Systemic effects of topical corticosteroids may also include Cushing’s syndrome, hyperglycemia, and glucosuria. Use of more than one corticosteroid-containing product at the same time may increase the total systemic exposure to topical corticosteroids.

Pediatric patients may be more susceptible than adults to systemic toxicity from the use of topical corticosteroids due to their larger surface-to-body mass ratios [see Use in Specific Populations (8.4)].

5.2 Local Adverse Reactions

Local adverse reactions from topical corticosteroids may include atrophy, striae, telangiectasias, burning, itching, irritation, dryness, folliculitis, acneiform eruptions, hypopigmentation, perioral dermatitis, allergic contact dermatitis, secondary infection, and miliaria. These may be more likely to occur with occlusive use, prolonged use, or use of higher potency corticosteroids, including LEXETTE. Some local adverse reactions may be irreversible.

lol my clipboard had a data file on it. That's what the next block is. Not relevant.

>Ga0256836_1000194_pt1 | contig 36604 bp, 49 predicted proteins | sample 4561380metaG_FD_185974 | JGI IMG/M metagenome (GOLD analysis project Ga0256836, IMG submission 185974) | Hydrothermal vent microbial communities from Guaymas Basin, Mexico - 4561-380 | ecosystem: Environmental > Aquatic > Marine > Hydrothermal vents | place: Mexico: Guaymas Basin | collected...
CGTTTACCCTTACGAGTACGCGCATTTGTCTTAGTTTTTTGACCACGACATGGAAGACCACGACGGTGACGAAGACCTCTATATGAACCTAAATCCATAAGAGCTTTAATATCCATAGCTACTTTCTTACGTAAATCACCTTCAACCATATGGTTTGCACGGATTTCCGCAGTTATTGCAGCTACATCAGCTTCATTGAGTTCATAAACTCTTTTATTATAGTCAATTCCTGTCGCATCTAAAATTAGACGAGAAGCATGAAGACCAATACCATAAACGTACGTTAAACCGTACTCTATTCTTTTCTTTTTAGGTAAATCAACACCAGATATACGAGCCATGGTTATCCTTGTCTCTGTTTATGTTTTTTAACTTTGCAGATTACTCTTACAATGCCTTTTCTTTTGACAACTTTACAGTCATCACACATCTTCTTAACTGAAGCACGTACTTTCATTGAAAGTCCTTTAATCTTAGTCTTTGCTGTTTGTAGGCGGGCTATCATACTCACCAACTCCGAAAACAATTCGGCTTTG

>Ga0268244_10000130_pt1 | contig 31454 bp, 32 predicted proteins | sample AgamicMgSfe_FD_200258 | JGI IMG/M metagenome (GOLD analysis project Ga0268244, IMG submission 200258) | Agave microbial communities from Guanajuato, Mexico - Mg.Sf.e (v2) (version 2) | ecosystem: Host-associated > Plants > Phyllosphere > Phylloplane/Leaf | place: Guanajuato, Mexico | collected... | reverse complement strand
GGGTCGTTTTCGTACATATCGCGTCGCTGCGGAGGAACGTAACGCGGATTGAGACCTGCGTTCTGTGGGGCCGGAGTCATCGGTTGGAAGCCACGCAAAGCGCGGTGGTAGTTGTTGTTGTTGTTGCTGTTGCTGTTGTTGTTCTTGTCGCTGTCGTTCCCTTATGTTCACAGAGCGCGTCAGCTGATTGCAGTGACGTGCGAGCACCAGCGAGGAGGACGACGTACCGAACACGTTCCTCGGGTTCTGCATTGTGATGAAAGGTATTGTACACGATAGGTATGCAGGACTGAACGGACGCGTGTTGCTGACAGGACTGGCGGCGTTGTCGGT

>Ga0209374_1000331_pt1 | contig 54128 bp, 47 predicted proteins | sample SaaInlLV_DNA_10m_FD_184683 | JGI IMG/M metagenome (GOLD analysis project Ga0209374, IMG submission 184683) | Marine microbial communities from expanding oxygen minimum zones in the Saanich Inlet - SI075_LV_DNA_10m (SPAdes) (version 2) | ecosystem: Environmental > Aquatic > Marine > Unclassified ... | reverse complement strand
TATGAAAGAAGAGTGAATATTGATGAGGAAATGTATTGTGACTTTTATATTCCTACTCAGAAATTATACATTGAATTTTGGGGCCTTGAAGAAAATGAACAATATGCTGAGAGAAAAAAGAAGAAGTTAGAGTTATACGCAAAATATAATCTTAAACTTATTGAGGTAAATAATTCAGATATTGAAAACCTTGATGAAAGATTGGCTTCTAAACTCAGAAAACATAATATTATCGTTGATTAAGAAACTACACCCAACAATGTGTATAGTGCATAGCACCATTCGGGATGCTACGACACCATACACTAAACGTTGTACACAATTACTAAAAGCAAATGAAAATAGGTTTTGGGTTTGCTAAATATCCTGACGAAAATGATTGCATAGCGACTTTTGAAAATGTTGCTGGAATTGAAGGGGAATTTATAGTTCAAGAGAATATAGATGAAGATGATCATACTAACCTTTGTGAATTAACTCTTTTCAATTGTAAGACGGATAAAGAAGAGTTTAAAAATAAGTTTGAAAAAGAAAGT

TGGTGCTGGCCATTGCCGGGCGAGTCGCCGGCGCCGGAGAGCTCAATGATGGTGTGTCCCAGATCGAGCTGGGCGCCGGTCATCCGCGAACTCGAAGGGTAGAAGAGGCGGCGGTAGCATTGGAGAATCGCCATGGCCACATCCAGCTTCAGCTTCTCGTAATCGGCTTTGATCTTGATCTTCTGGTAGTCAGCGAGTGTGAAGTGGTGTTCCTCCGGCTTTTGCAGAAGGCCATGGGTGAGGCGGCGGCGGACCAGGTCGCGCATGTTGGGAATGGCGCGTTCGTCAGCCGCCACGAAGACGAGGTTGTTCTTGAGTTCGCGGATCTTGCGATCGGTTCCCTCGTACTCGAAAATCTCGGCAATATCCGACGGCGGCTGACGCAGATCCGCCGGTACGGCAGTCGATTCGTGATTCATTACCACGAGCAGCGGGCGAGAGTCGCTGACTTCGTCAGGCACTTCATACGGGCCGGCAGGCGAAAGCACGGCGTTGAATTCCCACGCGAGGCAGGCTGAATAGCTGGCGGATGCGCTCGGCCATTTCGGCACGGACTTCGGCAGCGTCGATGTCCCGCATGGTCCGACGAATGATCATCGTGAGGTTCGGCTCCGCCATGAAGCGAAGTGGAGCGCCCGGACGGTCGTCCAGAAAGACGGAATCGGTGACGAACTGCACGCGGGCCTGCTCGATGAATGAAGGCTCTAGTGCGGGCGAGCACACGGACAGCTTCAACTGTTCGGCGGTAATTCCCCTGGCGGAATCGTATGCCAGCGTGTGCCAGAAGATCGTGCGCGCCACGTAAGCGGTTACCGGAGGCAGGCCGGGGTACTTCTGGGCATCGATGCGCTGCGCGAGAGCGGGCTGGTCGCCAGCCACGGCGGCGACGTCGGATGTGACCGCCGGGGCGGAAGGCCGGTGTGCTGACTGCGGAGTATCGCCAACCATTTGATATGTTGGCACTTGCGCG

5.3 Ophthalmic Adverse Reactions

Use of topical corticosteroids may increase the risk of posterior subcapsular cataracts and glaucoma. Cataracts and glaucoma have been reported in postmarketing experience with the use of topical corticosteroid products.

Advise patients to report any visual symptoms and consider referral to an ophthalmologist for evaluation.

5.4 Concomitant Skin Infections

Use an appropriate antimicrobial agent if a skin infection is present or develops. If a favorable response does not occur promptly, discontinue use of LEXETTE until the infection has been adequately treated.

5.5 Allergic Contact Dermatitis

Allergic contact dermatitis with corticosteroids is usually diagnosed by observing failure to heal rather than noting a clinical exacerbation. Consider confirmation of a clinical diagnosis of allergic contact dermatitis by appropriate patch testing. Discontinue LEXETTE if allergic contact dermatitis is established.

5.6 Flammability